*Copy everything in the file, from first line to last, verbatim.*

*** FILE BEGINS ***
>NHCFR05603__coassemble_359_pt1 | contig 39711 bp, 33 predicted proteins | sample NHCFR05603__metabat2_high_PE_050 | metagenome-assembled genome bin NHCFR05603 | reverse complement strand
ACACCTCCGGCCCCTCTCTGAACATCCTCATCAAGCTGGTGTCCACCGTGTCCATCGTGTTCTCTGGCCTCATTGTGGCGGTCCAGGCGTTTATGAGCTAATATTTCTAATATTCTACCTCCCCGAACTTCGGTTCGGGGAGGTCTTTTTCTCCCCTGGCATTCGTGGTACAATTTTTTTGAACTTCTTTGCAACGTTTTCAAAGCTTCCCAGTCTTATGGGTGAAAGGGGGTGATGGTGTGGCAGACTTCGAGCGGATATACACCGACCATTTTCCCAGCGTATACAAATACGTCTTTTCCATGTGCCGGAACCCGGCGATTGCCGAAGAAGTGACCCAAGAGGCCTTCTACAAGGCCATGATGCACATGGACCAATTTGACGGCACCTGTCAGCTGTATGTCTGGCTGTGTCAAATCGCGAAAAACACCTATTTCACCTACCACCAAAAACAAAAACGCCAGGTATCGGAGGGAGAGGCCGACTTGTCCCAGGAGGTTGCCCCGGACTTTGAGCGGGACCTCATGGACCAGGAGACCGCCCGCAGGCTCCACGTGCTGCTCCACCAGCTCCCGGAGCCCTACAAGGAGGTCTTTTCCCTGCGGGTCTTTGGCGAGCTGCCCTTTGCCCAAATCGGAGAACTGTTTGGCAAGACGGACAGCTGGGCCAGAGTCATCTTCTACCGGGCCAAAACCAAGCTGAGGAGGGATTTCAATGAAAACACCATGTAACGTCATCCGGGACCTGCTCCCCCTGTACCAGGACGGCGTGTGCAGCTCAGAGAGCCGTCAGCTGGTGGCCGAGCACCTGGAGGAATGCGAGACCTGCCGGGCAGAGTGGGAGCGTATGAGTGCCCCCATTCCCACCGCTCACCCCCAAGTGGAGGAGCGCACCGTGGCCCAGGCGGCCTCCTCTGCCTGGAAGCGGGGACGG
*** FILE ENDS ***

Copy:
>NHCFR05603__coassemble_359_pt1 | contig 39711 bp, 33 predicted proteins | sample NHCFR05603__metabat2_high_PE_050 | metagenome-assembled genome bin NHCFR05603 | reverse complement strand
ACACCTCCGGCCCCTCTCTGAACATCCTCATCAAGCTGGTGTCCACCGTGTCCATCGTGTTCTCTGGCCTCATTGTGGCGGTCCAGGCGTTTATGAGCTAATATTTCTAATATTCTACCTCCCCGAACTTCGGTTCGGGGAGGTCTTTTTCTCCCCTGGCATTCGTGGTACAATTTTTTTGAACTTCTTTGCAACGTTTTCAAAGCTTCCCAGTCTTATGGGTGAAAGGGGGTGATGGTGTGGCAGACTTCGAGCGGATATACACCGACCATTTTCCCAGCGTATACAAATACGTCTTTTCCATGTGCCGGAACCCGGCGATTGCCGAAGAAGTGACCCAAGAGGCCTTCTACAAGGCCATGATGCACATGGACCAATTTGACGGCACCTGTCAGCTGTATGTCTGGCTGTGTCAAATCGCGAAAAACACCTATTTCACCTACCACCAAAAACAAAAACGCCAGGTATCGGAGGGAGAGGCCGACTTGTCCCAGGAGGTTGCCCCGGACTTTGAGCGGGACCTCATGGACCAGGAGACCGCCCGCAGGCTCCACGTGCTGCTCCACCAGCTCCCGGAGCCCTACAAGGAGGTCTTTTCCCTGCGGGTCTTTGGCGAGCTGCCCTTTGCCCAAATCGGAGAACTGTTTGGCAAGACGGACAGCTGGGCCAGAGTCATCTTCTACCGGGCCAAAACCAAGCTGAGGAGGGATTTCAATGAAAACACCATGTAACGTCATCCGGGACCTGCTCCCCCTGTACCAGGACGGCGTGTGCAGCTCAGAGAGCCGTCAGCTGGTGGCCGAGCACCTGGAGGAATGCGAGACCTGCCGGGCAGAGTGGGAGCGTATGAGTGCCCCCATTCCCACCGCTCACCCCCAAGTGGAGGAGCGCACCGTGGCCCAGGCGGCCTCCTCTGCCTGGAAGCGGGGACGG